I want to one day be as motivated as Kaylyn Pryor. I want to have two jobs and be interviewing for a third tomorrow. In absolute horror and outrage, I am devastated to share that Kaylyn never made it to that third job interview. She was taken away from us before she could return to Robert Morris University, where she ran track and was planning to pursue a law degree. Kaylyn was walking in the Englewood neighborhood of Chicago on November 2, when someone in a vehicle opened fire, killing her just as the sun was setting.
Kaylyn and I were in the same class at Evanston Township High School, the only public school in the Chicagoland suburbs.
I want to write in the hopes of spreading my sadness that this tragedy has occurred, not only to Kaylyn, but to dozens of youth in Chicago and throughout America. This senseless violence has wreaked havoc on my community for far too long, and it *needs to stop*.
Kaylyn was a magnetic presence. So magnetic, in fact, that she took up modeling in the recent months. She won the Mario Tricoci model competition out of 500 contestants and was quoted in the Chicago Tribune saying that modeling was a “passion.” The most rewarding part about this win, at least for the Evanston community, was that it was based primarily on public vote. Every day for the past couple months, it was a part of my daily Internet routine. I checked my e-mail, then Chalk, and then voted for Kaylyn to win her modeling contest. And then she won. And now she’s gone.
It’s extremely difficult to know what do in this situation. I have read dozens of Facebook statuses commemorating her death, saying she will be missed and that God loves her as we all do. She is an angel. She was an angel on earth and is now an angel in heaven. This is all true. However, this outpouring of grief on social media feels empty—not in emotion, but in effect. How many pictures and videos of my classmate will it take for someone to realize just how annihilating and unfair gun violence is to my community? How many news blurbs and statistics do you require to understand that gun regulation is not an issue open to debate—it is an epidemic that needs to be addressed with utmost immediacy?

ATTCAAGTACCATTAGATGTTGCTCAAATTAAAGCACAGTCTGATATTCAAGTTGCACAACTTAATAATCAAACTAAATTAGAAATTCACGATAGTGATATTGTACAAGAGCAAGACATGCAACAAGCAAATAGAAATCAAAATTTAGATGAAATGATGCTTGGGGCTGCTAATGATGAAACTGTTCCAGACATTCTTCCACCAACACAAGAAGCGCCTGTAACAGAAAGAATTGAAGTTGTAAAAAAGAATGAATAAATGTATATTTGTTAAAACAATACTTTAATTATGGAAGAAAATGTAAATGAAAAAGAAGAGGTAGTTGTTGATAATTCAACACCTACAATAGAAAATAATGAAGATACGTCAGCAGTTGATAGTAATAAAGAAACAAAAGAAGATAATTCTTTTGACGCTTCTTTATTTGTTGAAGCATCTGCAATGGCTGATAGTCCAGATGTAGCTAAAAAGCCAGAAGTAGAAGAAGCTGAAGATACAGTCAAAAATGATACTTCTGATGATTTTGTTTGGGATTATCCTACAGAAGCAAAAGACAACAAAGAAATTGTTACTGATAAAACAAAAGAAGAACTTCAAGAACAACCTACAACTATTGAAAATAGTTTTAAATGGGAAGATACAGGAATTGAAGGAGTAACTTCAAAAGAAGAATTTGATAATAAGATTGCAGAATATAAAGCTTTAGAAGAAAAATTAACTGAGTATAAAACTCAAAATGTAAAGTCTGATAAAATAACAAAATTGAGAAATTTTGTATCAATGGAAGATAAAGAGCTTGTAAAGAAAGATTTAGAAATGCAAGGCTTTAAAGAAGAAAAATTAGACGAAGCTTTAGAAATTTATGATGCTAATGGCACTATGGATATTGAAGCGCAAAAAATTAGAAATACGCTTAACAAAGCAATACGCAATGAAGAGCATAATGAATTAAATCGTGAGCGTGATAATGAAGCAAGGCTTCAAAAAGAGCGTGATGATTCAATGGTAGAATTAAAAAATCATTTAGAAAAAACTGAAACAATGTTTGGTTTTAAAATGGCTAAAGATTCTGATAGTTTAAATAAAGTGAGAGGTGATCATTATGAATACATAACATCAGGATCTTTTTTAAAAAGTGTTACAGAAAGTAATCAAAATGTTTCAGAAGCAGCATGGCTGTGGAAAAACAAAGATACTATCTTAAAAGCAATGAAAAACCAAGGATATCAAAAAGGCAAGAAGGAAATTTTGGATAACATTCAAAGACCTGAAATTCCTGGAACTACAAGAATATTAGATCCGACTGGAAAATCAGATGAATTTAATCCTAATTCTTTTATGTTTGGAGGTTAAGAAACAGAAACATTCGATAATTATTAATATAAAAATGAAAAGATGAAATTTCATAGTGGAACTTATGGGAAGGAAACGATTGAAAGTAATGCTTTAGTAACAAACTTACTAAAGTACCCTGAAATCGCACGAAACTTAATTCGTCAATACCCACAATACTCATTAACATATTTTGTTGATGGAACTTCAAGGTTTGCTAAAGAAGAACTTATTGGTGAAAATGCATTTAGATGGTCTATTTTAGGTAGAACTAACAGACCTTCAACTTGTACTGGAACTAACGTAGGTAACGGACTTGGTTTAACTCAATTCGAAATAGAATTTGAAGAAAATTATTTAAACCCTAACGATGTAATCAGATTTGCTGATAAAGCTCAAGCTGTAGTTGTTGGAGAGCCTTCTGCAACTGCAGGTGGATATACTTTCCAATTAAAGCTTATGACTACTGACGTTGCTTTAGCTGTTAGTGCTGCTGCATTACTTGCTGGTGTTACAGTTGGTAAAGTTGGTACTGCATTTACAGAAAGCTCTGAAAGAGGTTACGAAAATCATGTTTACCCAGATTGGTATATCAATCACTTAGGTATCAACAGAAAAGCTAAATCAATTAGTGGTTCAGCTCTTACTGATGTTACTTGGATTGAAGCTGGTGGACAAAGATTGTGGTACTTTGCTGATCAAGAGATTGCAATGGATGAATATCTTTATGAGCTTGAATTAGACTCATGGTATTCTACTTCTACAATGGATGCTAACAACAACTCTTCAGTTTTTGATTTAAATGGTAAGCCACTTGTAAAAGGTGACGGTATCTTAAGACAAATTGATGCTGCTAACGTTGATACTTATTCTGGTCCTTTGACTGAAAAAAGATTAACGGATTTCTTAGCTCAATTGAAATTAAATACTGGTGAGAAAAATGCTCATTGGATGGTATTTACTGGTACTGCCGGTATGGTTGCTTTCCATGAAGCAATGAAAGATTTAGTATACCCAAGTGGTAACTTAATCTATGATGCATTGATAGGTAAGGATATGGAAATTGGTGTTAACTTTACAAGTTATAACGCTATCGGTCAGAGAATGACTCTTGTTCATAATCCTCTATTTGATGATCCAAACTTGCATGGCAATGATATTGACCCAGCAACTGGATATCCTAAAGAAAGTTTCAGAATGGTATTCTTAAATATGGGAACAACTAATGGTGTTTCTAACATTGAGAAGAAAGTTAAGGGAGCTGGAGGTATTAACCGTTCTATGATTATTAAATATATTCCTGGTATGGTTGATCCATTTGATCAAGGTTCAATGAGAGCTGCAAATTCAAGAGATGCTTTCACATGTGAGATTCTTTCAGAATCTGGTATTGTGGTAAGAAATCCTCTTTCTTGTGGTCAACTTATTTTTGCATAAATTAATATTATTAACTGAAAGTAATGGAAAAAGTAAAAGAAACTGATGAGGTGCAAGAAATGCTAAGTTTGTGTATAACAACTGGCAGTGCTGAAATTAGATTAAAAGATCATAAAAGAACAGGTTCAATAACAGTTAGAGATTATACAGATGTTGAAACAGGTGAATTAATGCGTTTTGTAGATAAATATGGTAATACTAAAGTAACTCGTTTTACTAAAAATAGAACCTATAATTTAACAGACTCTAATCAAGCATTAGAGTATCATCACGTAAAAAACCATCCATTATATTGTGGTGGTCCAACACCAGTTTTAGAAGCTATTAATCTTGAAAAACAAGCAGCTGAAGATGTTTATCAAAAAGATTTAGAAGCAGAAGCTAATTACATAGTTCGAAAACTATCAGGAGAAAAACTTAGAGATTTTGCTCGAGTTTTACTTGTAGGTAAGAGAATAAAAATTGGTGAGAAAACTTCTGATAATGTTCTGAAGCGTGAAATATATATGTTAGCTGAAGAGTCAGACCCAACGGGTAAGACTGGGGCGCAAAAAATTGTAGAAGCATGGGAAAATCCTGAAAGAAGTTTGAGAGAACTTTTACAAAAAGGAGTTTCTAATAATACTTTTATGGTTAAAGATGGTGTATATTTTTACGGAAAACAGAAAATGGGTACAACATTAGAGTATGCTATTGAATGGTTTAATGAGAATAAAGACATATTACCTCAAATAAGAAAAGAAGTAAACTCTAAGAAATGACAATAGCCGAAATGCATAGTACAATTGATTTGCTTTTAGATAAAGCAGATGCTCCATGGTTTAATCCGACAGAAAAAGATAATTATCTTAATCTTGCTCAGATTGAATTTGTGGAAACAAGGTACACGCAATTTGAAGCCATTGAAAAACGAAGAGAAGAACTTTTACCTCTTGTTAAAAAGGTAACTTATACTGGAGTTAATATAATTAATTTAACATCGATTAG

Unfortunately, Kaylyn is not the first angel to be taken away from Evanston Township High School’s class of 2013. One young man did not even make it to the graduation stage. It is unacceptable that the death of classmate due to gun violence is not an anomaly in my hometown.
I am not a political science major, and I would not consider myself an extremely political person. But I am a friend. Kaylyn was one of the friendliest, most outgoing, and genuinely positive people I have met in my life. She was a person who had dreams and the vision necessary to follow through to achieve her goals. She was well on her way to exceeding all of her dreams, both professional and personal.
But her path was cut off; her dreams taken from her. Kaylyn deserved better, like all victims of gun violence do. These victims are our neighbors, our classmates, our friends, and our family members—something needs, and can, be done to protect them.
You will be missed, Kaylyn.
Molly Sevcik is a third-year in the College majoring in cinema and media studies and English.